President Donald Trump on Dec. 8 announced more than two dozen intended appointments to what the president referred to as “key administration posts.”
Perhaps the most prominent name on the list is White House aide Kellyanne Conway, who has been nominated to the Board of Visitors of the U.S. Air Force Academy. Conway, the top adviser to Trump’s presidential campaign in 2016, served as a close aide to the president from the beginning of his administration until she stepped down in August, citing a need to spend more time with her family.
She most recently served as an adviser to Trump’s 2020 presidential campaign.
Matt Schlapp, chairman of the American Conservative Union, would be nominated to the Library of Congress Trust Fund Board, Trump said in a statement issued by the White House.
Transportation Secretary Elaine Chao and Lynn Friess, the wife of Republican mega-donor Foster Friess, would be appointed as members of the Board of Trustees of the John F. Kennedy Center for the Performing Arts, according to the president.
Other appointments are predominantly seats on panels including the Board of Visitors to the U.S. Military Academy, the National Cancer Advisory Board, Puerto Rico’s Financial Oversight and Management Board, the Community Development Advisory Board, the Arctic Research Commission, and others.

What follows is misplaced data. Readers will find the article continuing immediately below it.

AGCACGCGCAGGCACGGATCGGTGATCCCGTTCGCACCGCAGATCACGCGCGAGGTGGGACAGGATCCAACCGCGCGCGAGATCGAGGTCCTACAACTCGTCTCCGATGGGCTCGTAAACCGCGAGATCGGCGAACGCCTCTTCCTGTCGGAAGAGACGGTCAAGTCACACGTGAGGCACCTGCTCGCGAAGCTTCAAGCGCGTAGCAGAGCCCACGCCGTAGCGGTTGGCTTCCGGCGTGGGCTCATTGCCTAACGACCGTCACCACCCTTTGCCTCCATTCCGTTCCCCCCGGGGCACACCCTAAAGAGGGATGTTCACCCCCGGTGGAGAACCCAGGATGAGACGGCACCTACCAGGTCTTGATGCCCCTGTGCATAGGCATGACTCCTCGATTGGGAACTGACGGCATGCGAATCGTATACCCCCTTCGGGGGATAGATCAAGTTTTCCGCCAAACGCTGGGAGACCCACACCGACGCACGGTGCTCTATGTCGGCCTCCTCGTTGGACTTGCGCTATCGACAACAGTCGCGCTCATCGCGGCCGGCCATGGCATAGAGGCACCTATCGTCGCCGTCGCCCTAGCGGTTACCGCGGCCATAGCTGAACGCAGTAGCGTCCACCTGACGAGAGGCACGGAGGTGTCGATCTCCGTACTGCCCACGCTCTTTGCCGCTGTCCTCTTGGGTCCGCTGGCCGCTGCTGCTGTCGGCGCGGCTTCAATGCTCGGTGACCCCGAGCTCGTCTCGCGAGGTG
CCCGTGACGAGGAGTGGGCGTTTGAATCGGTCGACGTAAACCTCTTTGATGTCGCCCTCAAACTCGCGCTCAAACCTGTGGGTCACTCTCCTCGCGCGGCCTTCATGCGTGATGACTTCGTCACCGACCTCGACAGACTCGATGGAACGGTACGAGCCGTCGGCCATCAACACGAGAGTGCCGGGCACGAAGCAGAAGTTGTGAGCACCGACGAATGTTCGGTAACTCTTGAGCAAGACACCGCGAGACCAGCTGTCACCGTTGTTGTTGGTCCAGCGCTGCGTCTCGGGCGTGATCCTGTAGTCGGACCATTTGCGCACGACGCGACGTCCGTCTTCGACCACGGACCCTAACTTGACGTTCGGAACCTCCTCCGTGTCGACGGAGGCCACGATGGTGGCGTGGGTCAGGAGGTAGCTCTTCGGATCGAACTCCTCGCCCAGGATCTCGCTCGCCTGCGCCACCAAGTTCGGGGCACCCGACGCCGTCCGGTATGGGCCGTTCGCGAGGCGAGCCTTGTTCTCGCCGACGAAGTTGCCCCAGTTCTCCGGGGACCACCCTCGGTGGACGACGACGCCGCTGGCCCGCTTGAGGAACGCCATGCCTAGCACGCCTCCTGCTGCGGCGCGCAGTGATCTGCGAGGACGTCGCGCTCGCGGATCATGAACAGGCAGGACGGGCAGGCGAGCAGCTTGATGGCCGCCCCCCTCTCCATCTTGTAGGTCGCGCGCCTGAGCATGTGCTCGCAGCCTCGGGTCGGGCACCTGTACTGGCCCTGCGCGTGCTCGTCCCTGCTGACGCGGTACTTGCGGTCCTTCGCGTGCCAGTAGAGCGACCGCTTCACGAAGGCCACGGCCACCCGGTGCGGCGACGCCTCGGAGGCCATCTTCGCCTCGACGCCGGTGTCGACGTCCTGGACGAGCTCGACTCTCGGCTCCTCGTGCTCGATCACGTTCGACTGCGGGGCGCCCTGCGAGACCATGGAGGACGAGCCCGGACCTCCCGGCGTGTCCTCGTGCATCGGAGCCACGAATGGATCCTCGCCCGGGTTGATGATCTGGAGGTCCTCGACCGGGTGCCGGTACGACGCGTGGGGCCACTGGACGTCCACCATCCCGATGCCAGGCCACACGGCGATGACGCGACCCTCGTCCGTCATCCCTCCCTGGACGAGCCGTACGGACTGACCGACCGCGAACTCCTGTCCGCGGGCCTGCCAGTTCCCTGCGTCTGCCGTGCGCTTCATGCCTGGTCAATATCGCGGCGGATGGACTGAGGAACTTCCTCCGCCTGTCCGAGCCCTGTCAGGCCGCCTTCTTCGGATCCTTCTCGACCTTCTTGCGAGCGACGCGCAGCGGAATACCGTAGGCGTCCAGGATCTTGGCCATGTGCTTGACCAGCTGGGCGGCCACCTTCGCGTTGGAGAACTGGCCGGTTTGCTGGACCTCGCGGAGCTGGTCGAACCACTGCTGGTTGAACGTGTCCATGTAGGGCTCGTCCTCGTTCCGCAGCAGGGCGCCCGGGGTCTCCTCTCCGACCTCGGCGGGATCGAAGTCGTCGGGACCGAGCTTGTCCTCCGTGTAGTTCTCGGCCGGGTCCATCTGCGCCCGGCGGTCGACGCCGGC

Trump last week announced a similar list of appointees, which included four nominees each to the Board of Trustees of the John F. Kennedy Center for the Performing Arts and to the U.S. Holocaust Memorial Council, and two appointments to the Board of Visitors of the U.S. Air Force Academy.
In a staffing shakeup at the Pentagon on Dec. 4, nine Defense Business Board members were dismissed and replaced with 11 new appointments, including former Trump 2016 campaign officials Corey Lewandowski and David Bossie joining the panel. Board members provide the secretary of defense and other senior leaders with advice from a private sector perspective to assist them with managerial decisions.
Some media have framed the staffing moves as part of a long-standing practice called “burrowing,” in which an outgoing administration transitions political appointees into more secure civil service positions, giving them protection from dismissal by an incoming administration and allowing them to continue to serve and, potentially, influence policy.
Trump hasn’t conceded the race for the White House, however, and continues to mount legal objections to what he claims was a “rigged election.” The Epoch Times won’t declare a winner of the 2020 presidential election until all legal challenges are resolved.